Many public beaches have showers! No, this won’t be the warmest shower of your life, and will probably be downright cold, but at least it’s a shower.
These public showers are often in full view of everyone on the beach, so you won’t be able to go au naturel.
This is perfect for van lifers cruising down the coast. You may also find beachside showers at large lakes, too.
We’d definitely recommend beachside public showers on a hot day.
11) Try to get in on a public shower at a boat marina
Another spot we’ve had success in finding a public shower facility is at a boat marina.
Sometimes, a marina requires a code to get in as they’re typically reserved for people who rent a slip. Other times, the bathroom door is propped wide open and you can easily go in there and shower.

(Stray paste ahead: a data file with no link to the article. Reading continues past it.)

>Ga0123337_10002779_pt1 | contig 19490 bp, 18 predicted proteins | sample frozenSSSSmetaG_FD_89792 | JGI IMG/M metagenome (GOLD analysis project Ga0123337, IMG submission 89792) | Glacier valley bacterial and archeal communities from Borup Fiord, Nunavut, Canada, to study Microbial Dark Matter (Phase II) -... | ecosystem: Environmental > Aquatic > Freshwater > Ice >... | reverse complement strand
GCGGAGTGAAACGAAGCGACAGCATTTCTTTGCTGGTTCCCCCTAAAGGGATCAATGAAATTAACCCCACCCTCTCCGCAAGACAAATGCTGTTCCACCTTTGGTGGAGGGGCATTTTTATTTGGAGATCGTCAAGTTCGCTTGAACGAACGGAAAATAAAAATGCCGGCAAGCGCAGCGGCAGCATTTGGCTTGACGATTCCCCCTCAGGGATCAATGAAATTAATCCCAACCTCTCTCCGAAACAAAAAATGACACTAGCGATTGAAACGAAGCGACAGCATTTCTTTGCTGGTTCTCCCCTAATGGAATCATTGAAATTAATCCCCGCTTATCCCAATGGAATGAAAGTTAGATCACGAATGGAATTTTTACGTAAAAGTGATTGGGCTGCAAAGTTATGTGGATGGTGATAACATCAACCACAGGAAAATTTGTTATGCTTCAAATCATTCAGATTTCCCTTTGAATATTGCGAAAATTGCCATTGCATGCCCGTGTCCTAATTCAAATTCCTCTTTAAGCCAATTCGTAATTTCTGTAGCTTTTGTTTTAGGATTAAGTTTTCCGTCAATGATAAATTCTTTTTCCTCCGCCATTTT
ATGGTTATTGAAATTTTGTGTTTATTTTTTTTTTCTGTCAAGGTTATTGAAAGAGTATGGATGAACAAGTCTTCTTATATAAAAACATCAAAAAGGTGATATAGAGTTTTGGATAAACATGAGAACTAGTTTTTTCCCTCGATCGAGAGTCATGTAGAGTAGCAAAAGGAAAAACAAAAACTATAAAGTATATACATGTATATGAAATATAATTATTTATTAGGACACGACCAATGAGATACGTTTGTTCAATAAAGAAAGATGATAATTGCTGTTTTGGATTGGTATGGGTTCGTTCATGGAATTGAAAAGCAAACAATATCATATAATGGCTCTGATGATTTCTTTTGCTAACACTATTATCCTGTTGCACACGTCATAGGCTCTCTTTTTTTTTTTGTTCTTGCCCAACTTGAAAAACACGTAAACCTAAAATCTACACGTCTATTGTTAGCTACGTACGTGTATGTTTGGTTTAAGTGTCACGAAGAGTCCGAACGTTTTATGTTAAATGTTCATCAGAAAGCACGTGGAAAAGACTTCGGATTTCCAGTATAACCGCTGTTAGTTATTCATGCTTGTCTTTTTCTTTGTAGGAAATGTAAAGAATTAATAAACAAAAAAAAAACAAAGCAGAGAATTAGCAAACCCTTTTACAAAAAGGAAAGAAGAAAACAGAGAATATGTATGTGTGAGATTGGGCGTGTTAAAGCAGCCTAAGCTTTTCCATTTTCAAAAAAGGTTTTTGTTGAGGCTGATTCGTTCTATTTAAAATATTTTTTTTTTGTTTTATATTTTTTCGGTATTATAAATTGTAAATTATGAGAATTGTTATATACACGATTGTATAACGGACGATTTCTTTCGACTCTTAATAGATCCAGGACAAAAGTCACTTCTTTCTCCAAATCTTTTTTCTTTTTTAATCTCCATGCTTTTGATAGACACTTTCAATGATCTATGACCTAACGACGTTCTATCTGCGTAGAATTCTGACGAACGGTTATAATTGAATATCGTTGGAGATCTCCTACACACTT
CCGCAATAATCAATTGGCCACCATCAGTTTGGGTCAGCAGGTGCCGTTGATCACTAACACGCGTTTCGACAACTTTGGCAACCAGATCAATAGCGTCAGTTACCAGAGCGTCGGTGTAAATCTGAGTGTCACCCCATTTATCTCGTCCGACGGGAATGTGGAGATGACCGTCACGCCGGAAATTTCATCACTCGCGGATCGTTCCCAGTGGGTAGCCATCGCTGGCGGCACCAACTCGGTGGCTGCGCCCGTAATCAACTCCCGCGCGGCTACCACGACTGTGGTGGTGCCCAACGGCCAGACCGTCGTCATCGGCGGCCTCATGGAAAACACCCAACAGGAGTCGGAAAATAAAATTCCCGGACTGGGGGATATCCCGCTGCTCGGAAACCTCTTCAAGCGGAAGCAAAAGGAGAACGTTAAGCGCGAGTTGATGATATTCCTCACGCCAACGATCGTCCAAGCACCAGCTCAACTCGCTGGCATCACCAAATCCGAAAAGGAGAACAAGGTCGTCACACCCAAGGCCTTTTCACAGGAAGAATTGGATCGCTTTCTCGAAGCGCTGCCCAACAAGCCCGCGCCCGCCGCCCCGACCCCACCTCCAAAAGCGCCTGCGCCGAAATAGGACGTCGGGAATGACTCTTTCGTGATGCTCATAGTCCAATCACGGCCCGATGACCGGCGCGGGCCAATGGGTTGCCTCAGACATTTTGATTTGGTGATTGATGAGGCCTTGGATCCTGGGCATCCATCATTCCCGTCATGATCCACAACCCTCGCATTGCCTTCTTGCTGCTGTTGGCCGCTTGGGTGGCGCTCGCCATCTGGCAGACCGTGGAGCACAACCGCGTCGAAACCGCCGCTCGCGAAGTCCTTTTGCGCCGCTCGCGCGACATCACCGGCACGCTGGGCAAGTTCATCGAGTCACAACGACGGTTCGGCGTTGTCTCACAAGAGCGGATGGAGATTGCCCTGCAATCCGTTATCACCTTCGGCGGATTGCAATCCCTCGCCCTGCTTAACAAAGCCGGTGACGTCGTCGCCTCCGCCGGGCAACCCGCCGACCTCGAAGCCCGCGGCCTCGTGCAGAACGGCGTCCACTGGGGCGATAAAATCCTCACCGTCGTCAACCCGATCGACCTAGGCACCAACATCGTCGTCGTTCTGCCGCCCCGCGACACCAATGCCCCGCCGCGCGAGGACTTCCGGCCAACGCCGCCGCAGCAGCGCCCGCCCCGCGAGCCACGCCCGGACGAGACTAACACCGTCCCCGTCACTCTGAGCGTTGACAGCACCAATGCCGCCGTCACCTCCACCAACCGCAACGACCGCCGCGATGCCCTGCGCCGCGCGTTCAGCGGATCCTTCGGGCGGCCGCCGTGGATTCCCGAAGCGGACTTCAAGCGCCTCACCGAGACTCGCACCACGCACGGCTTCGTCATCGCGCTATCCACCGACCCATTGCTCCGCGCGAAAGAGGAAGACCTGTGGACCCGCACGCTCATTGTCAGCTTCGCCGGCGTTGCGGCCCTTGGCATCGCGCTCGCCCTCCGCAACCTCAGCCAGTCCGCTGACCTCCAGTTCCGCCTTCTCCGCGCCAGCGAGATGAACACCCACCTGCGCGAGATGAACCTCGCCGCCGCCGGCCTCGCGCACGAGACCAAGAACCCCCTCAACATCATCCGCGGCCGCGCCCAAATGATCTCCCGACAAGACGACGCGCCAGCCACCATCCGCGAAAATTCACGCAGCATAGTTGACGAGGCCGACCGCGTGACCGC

When we stayed in Hood River, Oregon recently we found an awesome marina shower that cost just $1 per shower! You never know what you might find if you look around.
We know one guy who showers at marinas and asks the security guard for the code to get into the bathroom.
That’s an option that scares me, but it works for him!
12) Find State Parks with Public Showers
Public showers aren’t always associated with campgrounds. You can also find shower facilities in state campgrounds.
Your best bet is to find a campground that’s near a beach.
We recently found hot public showers at a state park in Port Townsend, Washington. These showers did cost, but they were cheap and hot!
Shower accessories you’ll want to have on hand
Everyone loves and needs showers, especially when living the van life. Here are our top recommendations of the shower gear you should have on hand when living life on the road.